Friday, 31 October 2014

Two Lifers - Two Days

Thurs 23rd - Fri 24th October, 2014

OK, they weren't both lifers for me but between birding buddy James Barber and I, we each scored a lifer on consecutive days during a week devoted very much to birding the local area and catching up on late (or if you prefer, early) migration.

The weekend before started well with an OFO trip to Amherst Island, led by Mike Burrell, where the group hooked up with some early winter migrants/visitors including a snowy trio of Snow Goose, Snowy Owl (an individual that forgot to go home last summer) and a handful of Snow Buntings. However, the highlight for many was a small migration of raptors that included almost 100 Turkey Vultures, several Red-tailed Hawks (including a classic 'northern' abieticola), Sharp-shinned Hawk and bird-of-the-day, an immature Northern Goshawk. No pictures from that day I'm afraid, but this shot of the same Snowy Owl was taken back in September at the same location.

Snowy Owl - Martin Edwards Reserve, Amherst Island, ON
So moving forward to Thursday and my lifer. Now it's not such a big deal if you've been living in Canada all your life but when news of 4 Evening Grosbeaks at Mike's feeder came through, I 'knew' the wait was finally over. This species, as with many other seed-eaters, irrupts during years of poor crop further north so it was really just a matter of time before I hooked up with this cracking species. In the same genus as Hawfinch, I knew what I was in for and was not disappointed! With a supporting cast of Pine Siskin, American Goldfinch and Rusty Blackbird, we were provided great views of one of the females at the feeder and slightly more distant views of a couple of males and another female up in one of the trees. The males are quite spectacular - you really should check them out - but here she is...

Evening Grosbeak (female) - Washburn Road, ON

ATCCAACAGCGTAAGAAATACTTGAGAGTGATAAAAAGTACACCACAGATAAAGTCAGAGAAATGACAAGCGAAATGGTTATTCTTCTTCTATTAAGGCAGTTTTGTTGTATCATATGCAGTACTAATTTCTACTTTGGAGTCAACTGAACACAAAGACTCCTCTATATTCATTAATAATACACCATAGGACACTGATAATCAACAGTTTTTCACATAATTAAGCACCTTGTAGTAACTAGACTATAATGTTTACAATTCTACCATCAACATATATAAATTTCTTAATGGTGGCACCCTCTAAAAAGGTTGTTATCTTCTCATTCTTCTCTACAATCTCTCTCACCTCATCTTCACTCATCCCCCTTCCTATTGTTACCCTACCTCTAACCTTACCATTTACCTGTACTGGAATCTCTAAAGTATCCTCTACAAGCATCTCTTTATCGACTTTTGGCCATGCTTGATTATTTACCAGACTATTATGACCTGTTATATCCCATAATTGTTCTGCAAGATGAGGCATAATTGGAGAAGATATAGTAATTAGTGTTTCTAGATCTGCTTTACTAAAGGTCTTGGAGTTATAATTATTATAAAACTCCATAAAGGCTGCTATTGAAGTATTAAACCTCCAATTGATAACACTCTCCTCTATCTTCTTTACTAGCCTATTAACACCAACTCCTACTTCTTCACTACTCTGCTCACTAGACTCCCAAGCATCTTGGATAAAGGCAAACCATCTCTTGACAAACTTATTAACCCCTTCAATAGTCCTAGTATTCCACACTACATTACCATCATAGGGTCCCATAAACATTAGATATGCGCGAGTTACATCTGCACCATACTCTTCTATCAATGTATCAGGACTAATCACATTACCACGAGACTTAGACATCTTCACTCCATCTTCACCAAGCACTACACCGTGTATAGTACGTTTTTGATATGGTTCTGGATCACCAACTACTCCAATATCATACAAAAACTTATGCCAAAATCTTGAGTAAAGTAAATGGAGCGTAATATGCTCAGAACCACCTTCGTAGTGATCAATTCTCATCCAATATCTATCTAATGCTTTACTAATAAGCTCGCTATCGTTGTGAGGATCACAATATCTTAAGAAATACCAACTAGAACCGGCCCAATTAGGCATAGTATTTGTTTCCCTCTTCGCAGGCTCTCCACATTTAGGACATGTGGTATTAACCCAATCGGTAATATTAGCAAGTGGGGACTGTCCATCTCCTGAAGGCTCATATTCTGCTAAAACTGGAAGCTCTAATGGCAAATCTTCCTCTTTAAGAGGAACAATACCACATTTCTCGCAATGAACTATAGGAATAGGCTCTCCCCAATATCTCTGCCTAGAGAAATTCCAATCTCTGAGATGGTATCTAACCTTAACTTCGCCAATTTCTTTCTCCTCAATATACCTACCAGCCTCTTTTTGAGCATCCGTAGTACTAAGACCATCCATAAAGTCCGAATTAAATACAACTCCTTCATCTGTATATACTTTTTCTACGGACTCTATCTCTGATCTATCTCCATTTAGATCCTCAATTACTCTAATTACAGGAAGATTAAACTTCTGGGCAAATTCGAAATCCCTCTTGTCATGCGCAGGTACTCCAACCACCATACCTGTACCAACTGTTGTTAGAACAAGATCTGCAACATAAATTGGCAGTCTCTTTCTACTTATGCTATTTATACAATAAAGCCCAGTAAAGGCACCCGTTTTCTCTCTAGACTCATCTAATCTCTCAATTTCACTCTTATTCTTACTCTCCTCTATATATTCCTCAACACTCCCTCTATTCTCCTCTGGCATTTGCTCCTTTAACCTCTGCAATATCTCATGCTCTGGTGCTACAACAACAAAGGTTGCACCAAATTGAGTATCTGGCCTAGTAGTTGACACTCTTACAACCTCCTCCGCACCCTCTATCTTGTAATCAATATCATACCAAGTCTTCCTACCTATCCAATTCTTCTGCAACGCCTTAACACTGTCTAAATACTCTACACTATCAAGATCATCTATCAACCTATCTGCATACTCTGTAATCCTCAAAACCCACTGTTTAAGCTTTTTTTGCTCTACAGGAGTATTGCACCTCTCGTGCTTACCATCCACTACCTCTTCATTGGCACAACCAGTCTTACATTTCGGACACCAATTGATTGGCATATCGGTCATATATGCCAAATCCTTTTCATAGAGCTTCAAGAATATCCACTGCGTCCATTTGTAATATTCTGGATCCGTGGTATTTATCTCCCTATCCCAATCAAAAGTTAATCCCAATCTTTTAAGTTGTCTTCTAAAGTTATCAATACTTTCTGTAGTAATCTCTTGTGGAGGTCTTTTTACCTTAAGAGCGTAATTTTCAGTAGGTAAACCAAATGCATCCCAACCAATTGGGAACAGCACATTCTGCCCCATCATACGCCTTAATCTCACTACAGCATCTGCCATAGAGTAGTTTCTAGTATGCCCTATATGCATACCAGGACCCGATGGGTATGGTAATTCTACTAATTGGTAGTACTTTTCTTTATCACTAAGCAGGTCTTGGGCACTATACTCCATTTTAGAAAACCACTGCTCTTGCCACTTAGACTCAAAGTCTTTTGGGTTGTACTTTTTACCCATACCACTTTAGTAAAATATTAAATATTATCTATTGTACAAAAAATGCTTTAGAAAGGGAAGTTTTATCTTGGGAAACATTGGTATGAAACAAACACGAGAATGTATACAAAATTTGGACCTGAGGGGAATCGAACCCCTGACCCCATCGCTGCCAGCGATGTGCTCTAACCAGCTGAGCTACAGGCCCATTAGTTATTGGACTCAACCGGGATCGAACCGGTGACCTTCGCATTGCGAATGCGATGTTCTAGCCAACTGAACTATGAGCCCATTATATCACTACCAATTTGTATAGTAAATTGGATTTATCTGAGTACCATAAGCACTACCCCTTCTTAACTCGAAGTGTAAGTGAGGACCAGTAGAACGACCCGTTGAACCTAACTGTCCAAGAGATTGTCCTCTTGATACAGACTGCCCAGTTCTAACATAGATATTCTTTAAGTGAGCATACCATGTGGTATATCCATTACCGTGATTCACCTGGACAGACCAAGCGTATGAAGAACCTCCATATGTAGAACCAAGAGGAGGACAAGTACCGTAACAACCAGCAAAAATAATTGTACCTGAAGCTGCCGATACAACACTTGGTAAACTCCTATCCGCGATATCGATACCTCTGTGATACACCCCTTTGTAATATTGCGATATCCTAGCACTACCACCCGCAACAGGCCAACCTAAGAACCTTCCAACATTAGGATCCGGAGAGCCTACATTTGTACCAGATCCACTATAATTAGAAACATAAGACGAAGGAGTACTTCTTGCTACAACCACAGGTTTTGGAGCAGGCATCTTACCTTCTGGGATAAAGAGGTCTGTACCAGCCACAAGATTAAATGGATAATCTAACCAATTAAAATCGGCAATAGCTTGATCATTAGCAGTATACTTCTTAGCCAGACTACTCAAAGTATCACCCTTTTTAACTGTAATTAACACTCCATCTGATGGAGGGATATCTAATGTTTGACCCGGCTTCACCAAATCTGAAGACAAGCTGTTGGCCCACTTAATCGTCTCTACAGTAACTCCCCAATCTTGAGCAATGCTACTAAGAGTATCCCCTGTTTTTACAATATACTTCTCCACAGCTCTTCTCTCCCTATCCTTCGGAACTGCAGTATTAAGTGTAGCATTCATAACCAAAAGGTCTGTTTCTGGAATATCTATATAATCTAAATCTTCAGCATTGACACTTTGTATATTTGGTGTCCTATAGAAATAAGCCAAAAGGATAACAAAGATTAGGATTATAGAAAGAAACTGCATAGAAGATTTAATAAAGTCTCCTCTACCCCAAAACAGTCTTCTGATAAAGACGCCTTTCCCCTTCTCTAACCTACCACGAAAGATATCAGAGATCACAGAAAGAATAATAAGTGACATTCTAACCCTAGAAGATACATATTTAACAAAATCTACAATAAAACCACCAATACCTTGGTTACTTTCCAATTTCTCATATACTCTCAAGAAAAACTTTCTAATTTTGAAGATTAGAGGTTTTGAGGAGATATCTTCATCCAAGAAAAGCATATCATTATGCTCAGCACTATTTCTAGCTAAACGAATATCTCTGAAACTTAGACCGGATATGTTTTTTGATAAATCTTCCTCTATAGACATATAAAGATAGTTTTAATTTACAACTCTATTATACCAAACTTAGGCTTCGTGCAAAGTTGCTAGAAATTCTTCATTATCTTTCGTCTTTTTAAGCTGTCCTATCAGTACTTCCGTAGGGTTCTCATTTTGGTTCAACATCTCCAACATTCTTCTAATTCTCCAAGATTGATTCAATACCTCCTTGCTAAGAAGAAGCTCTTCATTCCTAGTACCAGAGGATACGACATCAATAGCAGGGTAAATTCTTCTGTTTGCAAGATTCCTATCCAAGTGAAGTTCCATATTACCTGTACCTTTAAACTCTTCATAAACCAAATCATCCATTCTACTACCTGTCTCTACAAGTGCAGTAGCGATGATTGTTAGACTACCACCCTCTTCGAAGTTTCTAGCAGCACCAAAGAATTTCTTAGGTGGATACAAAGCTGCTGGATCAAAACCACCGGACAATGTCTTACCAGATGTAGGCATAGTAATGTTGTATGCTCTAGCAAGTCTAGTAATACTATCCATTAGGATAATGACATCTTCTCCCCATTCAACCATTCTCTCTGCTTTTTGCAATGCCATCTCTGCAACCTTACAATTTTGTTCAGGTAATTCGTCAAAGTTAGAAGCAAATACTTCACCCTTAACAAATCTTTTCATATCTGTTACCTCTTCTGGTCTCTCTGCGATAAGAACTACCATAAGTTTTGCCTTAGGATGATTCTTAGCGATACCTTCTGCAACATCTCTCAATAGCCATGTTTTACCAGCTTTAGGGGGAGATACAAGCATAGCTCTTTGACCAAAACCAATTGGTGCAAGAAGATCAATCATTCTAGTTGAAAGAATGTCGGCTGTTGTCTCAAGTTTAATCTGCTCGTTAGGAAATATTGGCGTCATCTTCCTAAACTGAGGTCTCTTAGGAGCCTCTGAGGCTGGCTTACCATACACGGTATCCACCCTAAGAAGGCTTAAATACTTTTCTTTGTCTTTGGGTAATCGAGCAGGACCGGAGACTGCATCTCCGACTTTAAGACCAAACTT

When we got home, we were pleased to hear that a Golden Eagle had been seen that day at Prince Edward Point, along with plenty of other migrating raptors. There was admittedly a twinge of regret but with winds looking very favourable for the next day (NW), James and I decided we would spend the day at the Bird Observatory and see what the winds would bring.

Even as we were driving to the Point that next morning, we were seeing signs of a potential raptor movement with a handful of Red-tailed Hawks hugging the shoreline. After setting up (we actually brought camping chairs), we sat back and let the action begin. It was relatively slow at first, with a mix of Red-tailed and Red-shouldered Hawks coming through, though until about 10:30 Sharp-shinned Hawks made up the majority of sightings. And then it happened, the first eagle came through at 10:50 - unfortunately it was the more common Bald Eagle but we were ready, and at 10:55 our first Golden Eagle of the day came through, really low, and James had just bagged his lifer, with a record shot to boot. Ten minutes late, the second bird came through and we both got photos and great looks at this one. And that was it - the flood gates opened and over the next couple of hours we recorded 14 different individuals; on 2 occasions we had a minimum of 4 birds in the air at the same time. We even got to see a couple of birds talon-grappling and spiralling out of the air - amazing. Reviewing our photos later, there could actually have been even more birds...

None of my photos were great, but here are a couple of the highlights.

Golden Eagle (imm) - Prince Edward Point, ON
Golden Eagle (imm) - Prince Edward Point, ON
Golden Eagle (sub-adult) - Prince Edward Point, ON
Here also is one the Red-shouldered Hawks:
Red-shouldered Hawk (adult) - Prince Edward Point, ON
Oh yeah, almost forgot to say we had a flock of 17 Evening Grosbeaks earlier in the morning, followed by a single near the observatory. Weird how that works but I was still glad to have bagged that species at Mike's the day before. So, by 14:00 and chuffed to bits, we 'retired' to the lake with our chairs, lunch, and a cool drink and spent an hour or so lake-watching in the glorious sunshine. Not too much to report, but later on we encountered a nice flock of 23 Sanderling and 2 Dunlin out near the lighthouse.

Sanderling and Dunlin - Prince Edward Point, ON
Planning to stay into the evening for owl banding, we were pleasantly surprised to get back to the station and 'dragged' 20 metres down the trail to where a Northern Saw-whet Owl had recently been found roosting. This was a real bonus as we were privileged fantastic views of this diminutive species in late afternoon sunshine, rather than having to accept one hanging upside down in a mist-net or in the hand. Thanks must go to the staff at the station for putting us onto this bird.

Northern Saw-whet Owl - Prince Edward Point, ON
All-in-all a grand day and overall a fantastic week.

Till next time,

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